Nov. 08, 2011, 12:08 p.m. (ET)

HANOVER, N.H. — When Sarah Groff was young, she wanted to be an ornithologist, not an Olympian. Then she flew into seventh place at the World Championship Series (WCS) triathlon in London — an Olympic qualifier in early August — and earned the right to add “Olympian” to her resume.

The 29-year-old triathlete finished the 2011 season ranked third overall in the WCS — the best finish by an American in the series’ three-year history — then came home to Hanover, New Hampshire, to recharge.

At downtown Hanover’s Dirt Cowboy Café in early November, Groff, dressed in a flannel shirt and black quilted jacket, resembled the Dartmouth College students ordering cups of Sumatra Mandheling and Guatemalan fair trade coffee. Except she already has a college degree — from Dartmouth rival Middlebury College (class of 2004).

Her triathlon breakthrough was a long time coming, yet she isn’t fluffing her feathers. She is probably more comfortable discussing the global change of ecosystems than talking about her triathlon career.

But it’s worth noting, especially since 10 months ago, she could hardly walk, let alone run.

And next August in the Olympic triathlon, Groff will “not be one of the athletes that just relies on being ‘lucky’ for the race to turn out a certain way,” says her coach Darren Smith. She will have “a good outcome, there is no doubt.”


Sarah Groff was born in Hanover, the youngest of three. The family soon moved to Cooperstown, New York, a quiet hamlet on Otsego Lake in the Catskill Mountain foothills.

Like her dad, a rheumatologist, Groff loves the outdoors, and she became fascinated by birds at a young age.

“I was a bit different as a kid,” she confessed. “When I was 8, my goal was to be the Jane Goodall of parrots.”

“She was almost a savant with birds,” recalled her sister Lauren, by email. “She knew them by genus and species and birdcall from an insanely young age.”

Sibling rivalry also played a part in Groff’s early life. She wanted to do everything her big sister did. But when Lauren (three years older) started swimming, she insisted that her pesky younger sister wait a year. When she finally did start swimming, young Sarah couldn’t keep up with Lauren.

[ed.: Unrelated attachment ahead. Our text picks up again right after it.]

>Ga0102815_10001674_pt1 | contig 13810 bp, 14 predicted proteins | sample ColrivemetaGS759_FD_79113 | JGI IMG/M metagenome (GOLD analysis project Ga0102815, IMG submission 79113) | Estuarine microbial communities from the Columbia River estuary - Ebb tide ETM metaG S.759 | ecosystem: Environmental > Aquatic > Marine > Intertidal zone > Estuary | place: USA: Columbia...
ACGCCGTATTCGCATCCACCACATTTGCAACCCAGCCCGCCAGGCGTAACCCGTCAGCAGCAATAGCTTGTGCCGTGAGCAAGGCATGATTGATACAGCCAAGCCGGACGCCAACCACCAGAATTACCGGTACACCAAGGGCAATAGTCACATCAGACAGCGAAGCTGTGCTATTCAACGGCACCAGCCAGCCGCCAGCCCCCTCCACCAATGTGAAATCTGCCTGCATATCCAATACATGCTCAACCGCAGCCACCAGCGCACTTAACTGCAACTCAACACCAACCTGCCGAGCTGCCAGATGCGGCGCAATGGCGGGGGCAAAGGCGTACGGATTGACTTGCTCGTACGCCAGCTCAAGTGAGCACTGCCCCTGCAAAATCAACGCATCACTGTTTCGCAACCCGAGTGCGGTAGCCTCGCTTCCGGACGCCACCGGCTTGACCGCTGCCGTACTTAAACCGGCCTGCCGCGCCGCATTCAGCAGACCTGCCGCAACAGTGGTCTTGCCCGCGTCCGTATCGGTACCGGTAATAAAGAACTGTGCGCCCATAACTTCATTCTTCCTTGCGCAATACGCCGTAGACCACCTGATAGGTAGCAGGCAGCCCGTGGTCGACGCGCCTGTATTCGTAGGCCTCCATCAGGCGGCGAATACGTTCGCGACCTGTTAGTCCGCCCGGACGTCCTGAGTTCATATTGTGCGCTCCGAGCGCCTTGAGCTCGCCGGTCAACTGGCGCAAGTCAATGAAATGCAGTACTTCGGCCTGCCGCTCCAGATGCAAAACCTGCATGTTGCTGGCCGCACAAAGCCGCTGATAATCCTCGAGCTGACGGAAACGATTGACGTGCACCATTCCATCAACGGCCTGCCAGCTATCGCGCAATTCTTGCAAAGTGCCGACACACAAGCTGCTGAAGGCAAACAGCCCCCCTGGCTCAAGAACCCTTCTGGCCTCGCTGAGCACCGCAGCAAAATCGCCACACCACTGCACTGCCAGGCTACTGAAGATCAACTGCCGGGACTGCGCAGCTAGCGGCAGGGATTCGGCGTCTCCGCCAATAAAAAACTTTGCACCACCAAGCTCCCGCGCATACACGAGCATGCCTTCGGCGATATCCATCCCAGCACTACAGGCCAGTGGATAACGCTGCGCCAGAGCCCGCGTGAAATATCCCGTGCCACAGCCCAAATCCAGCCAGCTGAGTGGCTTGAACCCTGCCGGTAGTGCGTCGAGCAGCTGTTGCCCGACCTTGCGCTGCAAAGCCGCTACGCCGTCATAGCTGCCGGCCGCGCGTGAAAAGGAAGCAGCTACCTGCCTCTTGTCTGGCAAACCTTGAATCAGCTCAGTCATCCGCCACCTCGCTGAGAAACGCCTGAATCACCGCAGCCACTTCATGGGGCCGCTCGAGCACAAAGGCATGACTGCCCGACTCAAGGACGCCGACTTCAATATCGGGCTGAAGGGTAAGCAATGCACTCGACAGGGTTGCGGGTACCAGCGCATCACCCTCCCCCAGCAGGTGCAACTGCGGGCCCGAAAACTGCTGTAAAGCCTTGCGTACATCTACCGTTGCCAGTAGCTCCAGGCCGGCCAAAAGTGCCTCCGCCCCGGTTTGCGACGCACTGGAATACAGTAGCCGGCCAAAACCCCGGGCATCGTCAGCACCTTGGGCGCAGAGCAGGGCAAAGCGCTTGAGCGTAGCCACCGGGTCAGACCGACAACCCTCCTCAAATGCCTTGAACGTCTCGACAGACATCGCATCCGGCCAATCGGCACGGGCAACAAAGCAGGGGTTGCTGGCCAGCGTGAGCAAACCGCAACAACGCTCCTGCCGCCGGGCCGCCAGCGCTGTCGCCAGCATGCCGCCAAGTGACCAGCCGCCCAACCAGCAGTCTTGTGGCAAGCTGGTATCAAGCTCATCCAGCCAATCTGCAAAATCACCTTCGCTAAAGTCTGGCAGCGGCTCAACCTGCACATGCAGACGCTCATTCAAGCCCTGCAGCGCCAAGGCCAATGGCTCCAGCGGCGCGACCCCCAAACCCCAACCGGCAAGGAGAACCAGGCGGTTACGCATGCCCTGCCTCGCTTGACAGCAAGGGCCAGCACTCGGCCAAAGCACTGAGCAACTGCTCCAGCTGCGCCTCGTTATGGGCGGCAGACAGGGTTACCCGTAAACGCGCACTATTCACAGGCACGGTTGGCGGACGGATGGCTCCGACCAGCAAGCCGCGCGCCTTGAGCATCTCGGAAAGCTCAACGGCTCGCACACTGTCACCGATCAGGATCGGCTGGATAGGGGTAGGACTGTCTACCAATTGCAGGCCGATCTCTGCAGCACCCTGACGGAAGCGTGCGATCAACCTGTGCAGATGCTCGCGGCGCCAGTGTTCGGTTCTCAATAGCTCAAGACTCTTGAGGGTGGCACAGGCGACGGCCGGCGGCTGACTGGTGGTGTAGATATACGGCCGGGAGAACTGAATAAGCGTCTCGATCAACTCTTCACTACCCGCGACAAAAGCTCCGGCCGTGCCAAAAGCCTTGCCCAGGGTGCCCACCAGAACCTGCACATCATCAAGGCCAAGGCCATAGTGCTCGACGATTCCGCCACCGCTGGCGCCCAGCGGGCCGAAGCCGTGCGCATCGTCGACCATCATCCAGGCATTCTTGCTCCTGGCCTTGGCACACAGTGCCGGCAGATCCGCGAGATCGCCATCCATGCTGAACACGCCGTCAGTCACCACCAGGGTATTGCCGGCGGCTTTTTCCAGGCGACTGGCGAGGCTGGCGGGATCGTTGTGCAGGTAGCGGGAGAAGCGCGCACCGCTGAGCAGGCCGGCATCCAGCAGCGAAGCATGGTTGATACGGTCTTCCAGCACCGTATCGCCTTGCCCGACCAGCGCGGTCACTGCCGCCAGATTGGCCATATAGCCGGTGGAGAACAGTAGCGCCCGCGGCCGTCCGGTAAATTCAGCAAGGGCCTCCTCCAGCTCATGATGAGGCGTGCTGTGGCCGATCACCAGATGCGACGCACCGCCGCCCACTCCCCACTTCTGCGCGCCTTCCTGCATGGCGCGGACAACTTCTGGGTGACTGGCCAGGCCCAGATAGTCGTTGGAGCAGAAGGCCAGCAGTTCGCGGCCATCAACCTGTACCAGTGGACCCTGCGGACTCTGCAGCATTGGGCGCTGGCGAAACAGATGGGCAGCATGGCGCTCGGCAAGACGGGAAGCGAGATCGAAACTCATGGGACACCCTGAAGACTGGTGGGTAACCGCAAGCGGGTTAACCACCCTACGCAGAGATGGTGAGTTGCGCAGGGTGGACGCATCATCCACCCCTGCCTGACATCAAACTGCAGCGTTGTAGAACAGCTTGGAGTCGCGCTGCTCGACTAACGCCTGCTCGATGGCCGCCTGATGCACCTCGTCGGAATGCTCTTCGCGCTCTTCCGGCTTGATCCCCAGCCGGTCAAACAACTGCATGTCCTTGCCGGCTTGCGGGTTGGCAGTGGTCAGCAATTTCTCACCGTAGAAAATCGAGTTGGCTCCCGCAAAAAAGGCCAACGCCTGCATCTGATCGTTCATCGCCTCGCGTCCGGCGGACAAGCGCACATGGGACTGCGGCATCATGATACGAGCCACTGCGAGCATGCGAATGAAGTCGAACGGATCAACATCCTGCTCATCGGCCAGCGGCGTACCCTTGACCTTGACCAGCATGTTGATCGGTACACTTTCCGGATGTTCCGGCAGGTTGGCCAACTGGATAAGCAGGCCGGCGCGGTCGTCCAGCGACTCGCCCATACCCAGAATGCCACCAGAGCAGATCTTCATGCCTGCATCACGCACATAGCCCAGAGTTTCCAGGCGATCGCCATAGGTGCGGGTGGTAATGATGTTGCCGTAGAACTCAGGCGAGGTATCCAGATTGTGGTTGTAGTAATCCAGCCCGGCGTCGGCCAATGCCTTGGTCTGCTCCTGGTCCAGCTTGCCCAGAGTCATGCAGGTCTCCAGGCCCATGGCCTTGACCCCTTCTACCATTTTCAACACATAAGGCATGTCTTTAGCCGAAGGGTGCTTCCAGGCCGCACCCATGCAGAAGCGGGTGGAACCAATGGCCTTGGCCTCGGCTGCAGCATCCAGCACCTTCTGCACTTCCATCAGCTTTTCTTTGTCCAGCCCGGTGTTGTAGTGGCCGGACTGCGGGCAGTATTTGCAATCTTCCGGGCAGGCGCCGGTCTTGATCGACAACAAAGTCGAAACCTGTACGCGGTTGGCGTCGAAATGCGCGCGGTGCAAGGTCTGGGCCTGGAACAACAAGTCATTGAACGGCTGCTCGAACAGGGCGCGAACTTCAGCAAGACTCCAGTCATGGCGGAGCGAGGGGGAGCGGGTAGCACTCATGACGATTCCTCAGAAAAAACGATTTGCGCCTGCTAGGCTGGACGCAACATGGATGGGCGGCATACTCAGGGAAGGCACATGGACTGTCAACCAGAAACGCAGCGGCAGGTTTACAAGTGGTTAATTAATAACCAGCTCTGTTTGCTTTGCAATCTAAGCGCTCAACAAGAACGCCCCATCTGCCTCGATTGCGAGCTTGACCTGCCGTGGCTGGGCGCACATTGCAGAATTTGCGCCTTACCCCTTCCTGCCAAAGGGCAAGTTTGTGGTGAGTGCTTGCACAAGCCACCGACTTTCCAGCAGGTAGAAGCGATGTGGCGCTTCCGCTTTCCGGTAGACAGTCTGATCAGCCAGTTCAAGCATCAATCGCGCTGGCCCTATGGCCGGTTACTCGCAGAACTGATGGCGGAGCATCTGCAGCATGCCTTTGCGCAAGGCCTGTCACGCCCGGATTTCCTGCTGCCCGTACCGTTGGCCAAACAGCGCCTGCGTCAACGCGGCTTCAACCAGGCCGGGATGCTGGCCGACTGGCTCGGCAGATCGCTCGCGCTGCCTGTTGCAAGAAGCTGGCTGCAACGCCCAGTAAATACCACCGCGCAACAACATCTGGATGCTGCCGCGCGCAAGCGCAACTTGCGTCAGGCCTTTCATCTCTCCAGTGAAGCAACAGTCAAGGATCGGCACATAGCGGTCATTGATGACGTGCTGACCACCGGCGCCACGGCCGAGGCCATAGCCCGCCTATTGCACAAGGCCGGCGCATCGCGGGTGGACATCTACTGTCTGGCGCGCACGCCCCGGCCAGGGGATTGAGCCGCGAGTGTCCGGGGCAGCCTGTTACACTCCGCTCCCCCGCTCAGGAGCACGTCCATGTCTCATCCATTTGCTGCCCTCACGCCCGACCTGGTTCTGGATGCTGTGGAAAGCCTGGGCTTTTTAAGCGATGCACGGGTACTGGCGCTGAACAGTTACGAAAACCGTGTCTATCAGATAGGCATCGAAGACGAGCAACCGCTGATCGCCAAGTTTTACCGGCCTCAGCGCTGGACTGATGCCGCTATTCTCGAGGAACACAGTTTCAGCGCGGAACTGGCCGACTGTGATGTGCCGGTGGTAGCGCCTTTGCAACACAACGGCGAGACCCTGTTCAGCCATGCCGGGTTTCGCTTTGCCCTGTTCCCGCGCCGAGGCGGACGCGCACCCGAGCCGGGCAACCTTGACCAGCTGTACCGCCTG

“It was always my goal to best her,” said Groff, who still thinks Lauren is the better athlete. “If it weren’t for my sister, I may not have been as competitive as I am.”

For her part, Lauren remembers competing with their older brother, Adam — “by far the smartest and savviest of all of us and both an M.D. from the University of Pennsylvania and an M.B.A. from Wharton.”

Lauren Groff is now a well-regarded novelist. Her critically acclaimed first book, The Monsters of Templeton, was released in 2008 and made the New York Times bestseller list. Arcadia will be released in 2012.

While Lauren focused on writing, sports remained a priority for the youngest Groff, who competed in cross-country running and swimming at Cooperstown Central High School and Deerfield Academy, then swam for Middlebury. Senior year, she was part of Middlebury’s 800-meter freestyle relay team that finished third at the NCAA Division III Swimming Championships.

But Middlebury is part of the New England Small College Athletic Conference, and NESCAC rules forbid athletes from training out-of-season with coaches. So Groff only swam about four months each year.